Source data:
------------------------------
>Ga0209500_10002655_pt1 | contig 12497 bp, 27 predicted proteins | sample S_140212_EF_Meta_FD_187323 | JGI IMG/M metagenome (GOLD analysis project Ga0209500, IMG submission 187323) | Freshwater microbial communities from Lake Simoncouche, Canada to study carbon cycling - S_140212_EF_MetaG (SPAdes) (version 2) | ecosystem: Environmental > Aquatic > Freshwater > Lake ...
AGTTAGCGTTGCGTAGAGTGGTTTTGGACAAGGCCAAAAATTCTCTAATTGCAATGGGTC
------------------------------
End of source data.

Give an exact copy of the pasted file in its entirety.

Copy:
>Ga0209500_10002655_pt1 | contig 12497 bp, 27 predicted proteins | sample S_140212_EF_Meta_FD_187323 | JGI IMG/M metagenome (GOLD analysis project Ga0209500, IMG submission 187323) | Freshwater microbial communities from Lake Simoncouche, Canada to study carbon cycling - S_140212_EF_MetaG (SPAdes) (version 2) | ecosystem: Environmental > Aquatic > Freshwater > Lake ...
AGTTAGCGTTGCGTAGAGTGGTTTTGGACAAGGCCAAAAATTCTCTAATTGCAATGGGTC